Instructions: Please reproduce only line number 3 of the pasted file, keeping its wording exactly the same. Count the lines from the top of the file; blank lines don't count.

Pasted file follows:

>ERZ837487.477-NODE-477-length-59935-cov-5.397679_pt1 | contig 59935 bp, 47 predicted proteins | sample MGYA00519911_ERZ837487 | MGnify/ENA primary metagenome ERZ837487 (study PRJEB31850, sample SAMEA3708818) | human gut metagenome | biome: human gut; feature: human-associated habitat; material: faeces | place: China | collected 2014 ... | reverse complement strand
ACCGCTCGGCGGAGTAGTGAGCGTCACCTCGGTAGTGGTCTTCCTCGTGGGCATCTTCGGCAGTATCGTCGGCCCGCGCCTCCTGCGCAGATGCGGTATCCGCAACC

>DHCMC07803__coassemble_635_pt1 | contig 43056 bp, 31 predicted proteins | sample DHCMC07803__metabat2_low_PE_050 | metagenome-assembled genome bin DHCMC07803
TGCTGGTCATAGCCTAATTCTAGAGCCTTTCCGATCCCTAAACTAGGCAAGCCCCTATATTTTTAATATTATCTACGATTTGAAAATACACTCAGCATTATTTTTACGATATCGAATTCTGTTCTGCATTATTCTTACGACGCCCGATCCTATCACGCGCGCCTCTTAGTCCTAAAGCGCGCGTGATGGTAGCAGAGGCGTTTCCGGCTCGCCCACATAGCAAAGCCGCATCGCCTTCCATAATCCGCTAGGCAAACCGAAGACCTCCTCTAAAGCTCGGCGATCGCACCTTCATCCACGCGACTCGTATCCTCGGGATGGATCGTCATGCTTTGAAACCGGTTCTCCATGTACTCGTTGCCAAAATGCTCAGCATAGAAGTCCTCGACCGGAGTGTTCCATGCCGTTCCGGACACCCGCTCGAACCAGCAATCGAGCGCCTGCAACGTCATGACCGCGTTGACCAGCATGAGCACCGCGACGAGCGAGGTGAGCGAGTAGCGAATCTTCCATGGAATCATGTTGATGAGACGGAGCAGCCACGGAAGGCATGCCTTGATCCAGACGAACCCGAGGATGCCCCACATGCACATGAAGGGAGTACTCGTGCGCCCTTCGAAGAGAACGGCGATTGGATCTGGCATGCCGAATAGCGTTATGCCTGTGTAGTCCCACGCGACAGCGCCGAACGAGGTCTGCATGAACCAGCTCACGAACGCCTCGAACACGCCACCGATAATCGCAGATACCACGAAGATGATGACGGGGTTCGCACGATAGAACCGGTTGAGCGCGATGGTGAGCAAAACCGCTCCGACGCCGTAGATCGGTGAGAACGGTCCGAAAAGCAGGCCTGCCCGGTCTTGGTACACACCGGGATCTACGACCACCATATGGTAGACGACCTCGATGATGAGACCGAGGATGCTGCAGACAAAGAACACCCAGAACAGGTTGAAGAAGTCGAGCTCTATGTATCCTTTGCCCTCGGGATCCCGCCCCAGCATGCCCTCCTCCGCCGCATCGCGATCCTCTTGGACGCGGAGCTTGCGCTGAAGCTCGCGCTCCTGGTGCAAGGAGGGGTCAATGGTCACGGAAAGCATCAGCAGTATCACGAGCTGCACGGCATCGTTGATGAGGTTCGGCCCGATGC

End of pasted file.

>DHCMC07803__coassemble_635_pt1 | contig 43056 bp, 31 predicted proteins | sample DHCMC07803__metabat2_low_PE_050 | metagenome-assembled genome bin DHCMC07803